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Long IslandNassau

Details of Coliseum deal unveiled

New York Islanders owner Charles Wang and Nassau

New York Islanders owner Charles Wang and Nassau County Executive Edward Mangano after bill to allow residents to vote on the future of the Nassau Coliseum area was approved. (May 31, 2011) Photo Credit: Howard Schnapp

Nassau County would receive 11.5 percent of all revenue from a new Nassau Coliseum -- or a minimum of $14 million a year -- under the agreement between County Executive Edward Mangano and the Islanders to be announced Wednesday.

The deal would give team owner Charles Wang a 30-year lease beginning in 2015 over the entire 77 acres surrounding the Coliseum, but would not grant him development rights. Wang would have to pay Nassau at least $14 million annually, regardless of how much the team takes in. But Mangano cites revenue-sharing projections of more than $18 million in the first year.

Officials expect to get added sales, entertainment and hotel tax dollars because of spending that a new arena would generate. The Coliseum's first year would bring the county more than $28 million in total, they said.

Mangano argued the agreement should be looked at in the context of a single alternative: an empty Coliseum that would generate no revenue. Wang has threatened to move the team if a new Coliseum is not built.

"It's move ahead or fall behind. It's not stay the same," Mangano said Tuesday. "You have to act today. Your choice is not the status quo."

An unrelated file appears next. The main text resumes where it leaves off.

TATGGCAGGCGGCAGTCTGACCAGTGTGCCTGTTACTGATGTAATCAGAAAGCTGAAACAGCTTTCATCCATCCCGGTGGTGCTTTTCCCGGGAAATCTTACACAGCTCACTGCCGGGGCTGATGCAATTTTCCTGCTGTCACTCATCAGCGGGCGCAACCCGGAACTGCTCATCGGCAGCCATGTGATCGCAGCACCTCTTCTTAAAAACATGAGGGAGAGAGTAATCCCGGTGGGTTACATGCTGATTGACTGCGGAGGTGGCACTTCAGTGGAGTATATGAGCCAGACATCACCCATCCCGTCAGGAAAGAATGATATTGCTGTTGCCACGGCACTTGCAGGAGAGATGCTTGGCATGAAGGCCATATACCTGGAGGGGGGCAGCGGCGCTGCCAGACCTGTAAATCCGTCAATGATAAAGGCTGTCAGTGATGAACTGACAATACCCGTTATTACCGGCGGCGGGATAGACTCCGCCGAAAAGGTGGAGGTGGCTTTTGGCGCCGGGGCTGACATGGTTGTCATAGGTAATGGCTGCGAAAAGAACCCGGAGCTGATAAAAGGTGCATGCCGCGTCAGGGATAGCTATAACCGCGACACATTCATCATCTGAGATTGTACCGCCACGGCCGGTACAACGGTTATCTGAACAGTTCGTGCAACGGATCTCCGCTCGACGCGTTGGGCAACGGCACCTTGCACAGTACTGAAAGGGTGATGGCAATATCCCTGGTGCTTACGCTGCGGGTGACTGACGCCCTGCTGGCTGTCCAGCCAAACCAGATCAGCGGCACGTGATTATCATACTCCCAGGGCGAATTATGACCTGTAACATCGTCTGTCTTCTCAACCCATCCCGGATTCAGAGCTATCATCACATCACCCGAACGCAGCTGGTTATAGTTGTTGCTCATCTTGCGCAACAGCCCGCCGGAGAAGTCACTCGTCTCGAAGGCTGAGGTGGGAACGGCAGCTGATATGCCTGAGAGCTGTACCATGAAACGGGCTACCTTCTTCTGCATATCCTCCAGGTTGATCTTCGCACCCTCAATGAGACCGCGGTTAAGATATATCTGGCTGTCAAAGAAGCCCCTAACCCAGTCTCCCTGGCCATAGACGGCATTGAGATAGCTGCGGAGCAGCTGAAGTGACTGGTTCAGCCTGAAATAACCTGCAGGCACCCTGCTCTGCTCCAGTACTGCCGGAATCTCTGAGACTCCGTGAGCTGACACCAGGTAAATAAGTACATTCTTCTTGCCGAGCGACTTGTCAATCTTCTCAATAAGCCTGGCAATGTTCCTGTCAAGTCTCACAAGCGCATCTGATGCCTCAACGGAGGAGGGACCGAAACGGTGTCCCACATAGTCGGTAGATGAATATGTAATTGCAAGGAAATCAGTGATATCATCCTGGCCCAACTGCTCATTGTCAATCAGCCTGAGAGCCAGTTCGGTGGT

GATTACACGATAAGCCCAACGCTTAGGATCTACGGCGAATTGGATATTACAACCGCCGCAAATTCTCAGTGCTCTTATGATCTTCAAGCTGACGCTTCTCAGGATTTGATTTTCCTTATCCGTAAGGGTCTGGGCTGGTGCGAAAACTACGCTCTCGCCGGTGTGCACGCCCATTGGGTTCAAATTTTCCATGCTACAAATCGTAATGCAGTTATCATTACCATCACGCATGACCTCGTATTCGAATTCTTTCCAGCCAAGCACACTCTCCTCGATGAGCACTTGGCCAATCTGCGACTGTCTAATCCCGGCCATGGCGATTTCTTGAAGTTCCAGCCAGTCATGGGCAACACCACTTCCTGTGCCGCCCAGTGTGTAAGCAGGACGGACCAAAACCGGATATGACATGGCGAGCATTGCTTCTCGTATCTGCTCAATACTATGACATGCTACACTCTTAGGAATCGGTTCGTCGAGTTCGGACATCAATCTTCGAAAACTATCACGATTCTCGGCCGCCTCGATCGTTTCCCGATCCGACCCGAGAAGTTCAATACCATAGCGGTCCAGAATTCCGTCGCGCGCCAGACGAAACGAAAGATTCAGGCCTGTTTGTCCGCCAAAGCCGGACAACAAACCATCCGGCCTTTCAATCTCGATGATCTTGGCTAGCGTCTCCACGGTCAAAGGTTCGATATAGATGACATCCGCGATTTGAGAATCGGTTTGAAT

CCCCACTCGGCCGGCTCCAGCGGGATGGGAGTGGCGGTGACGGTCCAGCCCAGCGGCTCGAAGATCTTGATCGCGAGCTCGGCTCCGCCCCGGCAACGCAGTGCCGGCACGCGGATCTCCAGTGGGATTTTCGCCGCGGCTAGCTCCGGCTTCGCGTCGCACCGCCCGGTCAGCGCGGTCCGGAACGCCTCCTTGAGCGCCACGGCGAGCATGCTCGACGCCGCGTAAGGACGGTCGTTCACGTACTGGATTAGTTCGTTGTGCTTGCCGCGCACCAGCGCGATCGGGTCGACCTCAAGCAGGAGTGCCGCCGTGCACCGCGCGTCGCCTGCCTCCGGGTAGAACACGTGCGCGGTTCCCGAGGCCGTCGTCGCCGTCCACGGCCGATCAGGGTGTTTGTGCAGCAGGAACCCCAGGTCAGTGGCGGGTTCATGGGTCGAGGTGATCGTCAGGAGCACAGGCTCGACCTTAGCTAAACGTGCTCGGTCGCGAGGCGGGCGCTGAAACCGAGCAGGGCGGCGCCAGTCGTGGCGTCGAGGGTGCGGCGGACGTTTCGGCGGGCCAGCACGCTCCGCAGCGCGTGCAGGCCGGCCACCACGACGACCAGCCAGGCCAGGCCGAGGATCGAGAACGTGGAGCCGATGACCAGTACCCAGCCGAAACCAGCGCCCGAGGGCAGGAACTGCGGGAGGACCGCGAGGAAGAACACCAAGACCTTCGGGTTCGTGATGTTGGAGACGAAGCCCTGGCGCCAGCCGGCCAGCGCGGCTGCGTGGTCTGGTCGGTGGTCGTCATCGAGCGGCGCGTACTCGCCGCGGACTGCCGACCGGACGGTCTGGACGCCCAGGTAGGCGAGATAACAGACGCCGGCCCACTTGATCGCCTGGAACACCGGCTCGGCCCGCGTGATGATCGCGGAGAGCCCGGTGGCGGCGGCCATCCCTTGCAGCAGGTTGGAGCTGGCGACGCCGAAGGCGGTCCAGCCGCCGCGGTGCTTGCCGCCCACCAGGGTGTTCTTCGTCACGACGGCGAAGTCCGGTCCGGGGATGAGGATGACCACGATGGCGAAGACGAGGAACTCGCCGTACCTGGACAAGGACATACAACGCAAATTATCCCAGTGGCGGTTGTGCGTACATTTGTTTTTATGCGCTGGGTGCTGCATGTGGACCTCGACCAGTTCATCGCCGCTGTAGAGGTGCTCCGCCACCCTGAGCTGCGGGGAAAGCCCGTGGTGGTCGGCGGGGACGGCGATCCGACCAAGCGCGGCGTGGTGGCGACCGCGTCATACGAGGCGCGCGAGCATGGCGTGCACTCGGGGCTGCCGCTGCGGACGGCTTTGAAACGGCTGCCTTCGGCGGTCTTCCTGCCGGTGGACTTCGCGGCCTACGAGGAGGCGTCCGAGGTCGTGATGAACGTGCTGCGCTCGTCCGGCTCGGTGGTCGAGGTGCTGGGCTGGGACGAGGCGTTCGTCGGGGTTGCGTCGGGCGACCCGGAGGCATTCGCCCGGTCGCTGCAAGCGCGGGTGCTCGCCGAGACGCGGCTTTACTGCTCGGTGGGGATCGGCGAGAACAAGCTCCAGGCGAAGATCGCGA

The deal comes six weeks before the planned Aug. 1 referendum on whether the county should borrow up to $400 million to finance the construction of a new hockey arena and a minor league ballpark. The county legislature and the Nassau Interim Finance Authority, a state monitoring board that is overseeing the county's finances, would have to approve the borrowing.

Homeowners would pay more than $50 more per year to cover the $26 million in annual debt service in the two years before the Coliseum is completed. But county officials predict that the revenues would offset tax increases in future years.

The county estimates that in the new Coliseum's first year of operation, it would receive $18.9 million in revenue sharing. By comparison, 11.5 percent of the Coliseum revenue for the 2011-2012 hockey season will amount to about $12 million, according to Islanders senior vice president Michael Picker.

But Legis. Kevan Abrahams (D-Hempstead) said the county is projecting "lofty" revenue figures that may never materialize. "We are against taxpayers paying for any of it . . . " he said.

Picker noted that the county would receive its share of money from all Coliseum activities and revenue streams, even though Wang himself does not profit from concert ticket revenue. That means Wang would have to pay the county's portion, even when he doesn't directly benefit."He is paying for this arena," Picker said. "It's unprecedented."

Mangano said the deal would create 1,500 construction jobs and 3,000 permanent jobs.

The agreement, which would have to be approved by the legislature, focuses solely on the new arena and a surface lot that would provide 6,500 parking spaces. But the county could issue a request for proposals for other development.

Wang, as the leaseholder, would "work together" with the county on any potential development plans, Mangano said. Any plan would have to replace the parking, likely with a garage.

"We'd also be concerned about what will be developed there . . .," Picker said. "Collectively, we would be working with the county to come up with an appropriate solution for additional development in the area."

Mangano noted that ultimately, the county would have the final say over development.

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